PRIDE 2 (Part 2)
After the euphoria of the first minutes of the confrontation, the audience gradually entered a state of contemplative torpor. After 40 minutes, commentators impatiently complained about the alleged lack of action in the match, which they called "anti-fight". Part of the audience also complained, demanding a submission; and some people even dozed off in their chairs.
None of this affected Renzo's meticulous strategy.
Methodically, Renzo tired Kikuta, not only physically but, above all, psychically. The apparent stability of grappling on the ground drained his opponent's vital energy round by round.
Maybe it was hard to understand, but Renzo knew exactly what he was doing. Sanae Kikuta, who entered the ring like a warrior brimming with strength, looked in the fifth round like a ghost of himself, the pale shadow of a fighter.
Then, when no one, in that stadium packed with thousands of people, expected anything else, the sixth round began and attentive observers could see that something had changed – something in Renzo's eyes. He had that look now: that rare way of looking, terrible and frightening, cold and fire mixed together. It was the look of the player in front of the goalkeeper at the time of the penalty, of the predator in front of his victim. It was the look of a killer.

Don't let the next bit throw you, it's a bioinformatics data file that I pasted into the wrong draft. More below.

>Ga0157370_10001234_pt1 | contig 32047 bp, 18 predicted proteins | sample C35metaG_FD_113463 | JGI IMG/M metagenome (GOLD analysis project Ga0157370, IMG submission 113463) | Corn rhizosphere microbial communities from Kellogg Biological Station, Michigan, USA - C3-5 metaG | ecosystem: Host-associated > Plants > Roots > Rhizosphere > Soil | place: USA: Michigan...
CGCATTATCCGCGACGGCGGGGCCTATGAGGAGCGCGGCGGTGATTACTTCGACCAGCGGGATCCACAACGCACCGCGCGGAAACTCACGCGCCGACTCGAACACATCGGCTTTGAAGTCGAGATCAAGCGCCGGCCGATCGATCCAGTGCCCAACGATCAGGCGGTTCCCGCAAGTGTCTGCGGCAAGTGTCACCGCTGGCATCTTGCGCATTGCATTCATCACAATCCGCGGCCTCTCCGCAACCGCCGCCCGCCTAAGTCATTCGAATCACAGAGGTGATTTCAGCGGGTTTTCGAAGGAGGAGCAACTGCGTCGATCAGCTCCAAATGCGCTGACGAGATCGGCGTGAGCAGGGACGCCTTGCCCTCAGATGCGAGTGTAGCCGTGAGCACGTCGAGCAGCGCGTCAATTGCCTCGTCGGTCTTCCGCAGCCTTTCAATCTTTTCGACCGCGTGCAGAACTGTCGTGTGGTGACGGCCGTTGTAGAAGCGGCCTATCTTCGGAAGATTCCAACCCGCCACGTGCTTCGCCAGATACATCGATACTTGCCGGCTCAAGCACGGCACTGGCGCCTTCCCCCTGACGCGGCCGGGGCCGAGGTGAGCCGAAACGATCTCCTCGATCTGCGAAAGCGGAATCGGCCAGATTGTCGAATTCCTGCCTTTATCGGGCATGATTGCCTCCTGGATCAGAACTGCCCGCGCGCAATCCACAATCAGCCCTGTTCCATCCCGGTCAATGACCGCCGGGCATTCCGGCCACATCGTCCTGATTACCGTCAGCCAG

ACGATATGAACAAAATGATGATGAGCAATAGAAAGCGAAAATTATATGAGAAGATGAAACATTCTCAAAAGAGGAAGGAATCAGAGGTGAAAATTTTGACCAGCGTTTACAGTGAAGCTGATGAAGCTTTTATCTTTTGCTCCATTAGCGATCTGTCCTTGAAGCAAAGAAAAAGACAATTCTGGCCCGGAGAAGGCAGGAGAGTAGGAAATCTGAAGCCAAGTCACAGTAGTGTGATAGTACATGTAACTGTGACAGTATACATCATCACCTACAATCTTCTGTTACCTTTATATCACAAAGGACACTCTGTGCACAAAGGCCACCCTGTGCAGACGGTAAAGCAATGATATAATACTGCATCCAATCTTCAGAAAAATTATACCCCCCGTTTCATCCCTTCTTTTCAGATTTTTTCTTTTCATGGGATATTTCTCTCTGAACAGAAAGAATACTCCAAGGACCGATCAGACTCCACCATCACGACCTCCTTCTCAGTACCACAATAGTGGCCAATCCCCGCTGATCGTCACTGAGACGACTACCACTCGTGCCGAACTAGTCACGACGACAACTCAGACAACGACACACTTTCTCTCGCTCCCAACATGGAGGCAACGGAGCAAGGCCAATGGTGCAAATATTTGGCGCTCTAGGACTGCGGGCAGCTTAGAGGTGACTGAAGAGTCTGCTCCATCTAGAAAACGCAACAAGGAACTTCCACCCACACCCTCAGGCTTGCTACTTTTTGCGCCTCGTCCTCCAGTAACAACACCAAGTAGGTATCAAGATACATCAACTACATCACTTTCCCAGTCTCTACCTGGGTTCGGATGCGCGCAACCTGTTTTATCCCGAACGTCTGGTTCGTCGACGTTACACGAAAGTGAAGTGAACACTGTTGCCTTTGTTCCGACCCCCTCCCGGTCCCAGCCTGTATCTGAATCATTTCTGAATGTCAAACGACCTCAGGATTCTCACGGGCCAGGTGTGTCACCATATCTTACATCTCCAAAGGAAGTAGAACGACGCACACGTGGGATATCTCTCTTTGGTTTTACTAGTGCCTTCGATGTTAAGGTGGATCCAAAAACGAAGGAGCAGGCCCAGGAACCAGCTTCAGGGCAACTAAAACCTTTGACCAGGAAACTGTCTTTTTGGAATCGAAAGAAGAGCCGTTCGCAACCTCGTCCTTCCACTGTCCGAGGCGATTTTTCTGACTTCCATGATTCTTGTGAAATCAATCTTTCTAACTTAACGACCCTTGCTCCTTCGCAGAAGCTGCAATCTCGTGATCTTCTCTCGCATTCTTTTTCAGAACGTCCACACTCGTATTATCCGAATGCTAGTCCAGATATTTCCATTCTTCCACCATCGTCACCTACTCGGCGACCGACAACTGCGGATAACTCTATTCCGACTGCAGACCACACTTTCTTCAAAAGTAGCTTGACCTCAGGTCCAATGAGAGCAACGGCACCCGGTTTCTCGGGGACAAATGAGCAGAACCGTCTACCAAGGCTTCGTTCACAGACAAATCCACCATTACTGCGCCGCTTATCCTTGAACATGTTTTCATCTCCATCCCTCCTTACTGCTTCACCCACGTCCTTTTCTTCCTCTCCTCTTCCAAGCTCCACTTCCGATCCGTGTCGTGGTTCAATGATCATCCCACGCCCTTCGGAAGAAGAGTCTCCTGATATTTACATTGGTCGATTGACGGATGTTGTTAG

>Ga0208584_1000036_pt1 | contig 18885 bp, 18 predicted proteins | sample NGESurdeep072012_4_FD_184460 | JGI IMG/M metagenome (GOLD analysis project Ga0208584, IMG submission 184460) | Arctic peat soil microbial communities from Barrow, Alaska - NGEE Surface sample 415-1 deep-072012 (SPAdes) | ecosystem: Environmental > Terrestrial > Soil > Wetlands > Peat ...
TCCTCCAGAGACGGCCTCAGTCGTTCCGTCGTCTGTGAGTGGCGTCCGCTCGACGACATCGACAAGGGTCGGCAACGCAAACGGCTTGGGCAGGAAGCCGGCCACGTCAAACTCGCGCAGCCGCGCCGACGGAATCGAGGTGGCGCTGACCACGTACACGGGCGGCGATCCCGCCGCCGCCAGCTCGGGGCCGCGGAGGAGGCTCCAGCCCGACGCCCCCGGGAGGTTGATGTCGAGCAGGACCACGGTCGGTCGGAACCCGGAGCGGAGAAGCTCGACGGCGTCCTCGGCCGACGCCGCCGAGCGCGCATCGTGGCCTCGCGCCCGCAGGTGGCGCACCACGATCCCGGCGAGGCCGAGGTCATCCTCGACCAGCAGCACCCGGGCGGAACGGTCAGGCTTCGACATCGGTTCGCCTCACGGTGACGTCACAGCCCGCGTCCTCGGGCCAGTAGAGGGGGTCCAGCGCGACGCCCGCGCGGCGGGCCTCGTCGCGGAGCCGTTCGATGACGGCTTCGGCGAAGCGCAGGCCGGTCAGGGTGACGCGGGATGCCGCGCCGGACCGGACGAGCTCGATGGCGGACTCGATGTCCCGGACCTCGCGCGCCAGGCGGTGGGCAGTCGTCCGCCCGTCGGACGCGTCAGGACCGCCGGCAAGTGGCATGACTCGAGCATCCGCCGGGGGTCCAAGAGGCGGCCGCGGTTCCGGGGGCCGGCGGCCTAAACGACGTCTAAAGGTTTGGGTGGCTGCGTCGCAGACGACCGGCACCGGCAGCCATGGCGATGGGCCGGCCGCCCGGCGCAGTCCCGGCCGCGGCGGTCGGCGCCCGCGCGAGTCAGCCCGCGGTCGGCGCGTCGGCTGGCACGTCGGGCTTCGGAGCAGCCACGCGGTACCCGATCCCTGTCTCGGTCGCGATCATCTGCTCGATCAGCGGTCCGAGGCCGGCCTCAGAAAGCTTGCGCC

"Oh, my God!" was the commentator's sudden cry when, less than 1 minute into the sixth round, Renzo grabbed Kikuta's body, trapping him in a guillotine as tight as the mousetrap in the rat's neck.
Sanae Kikuta gave up in less than 10 seconds.
And if for some of us life is a random chaos of disjointed events, for Renzo each combat was like a piece of a jigsaw puzzle, fitting one into the other, finally providing the knowledge to conquer the seemingly impossible victory.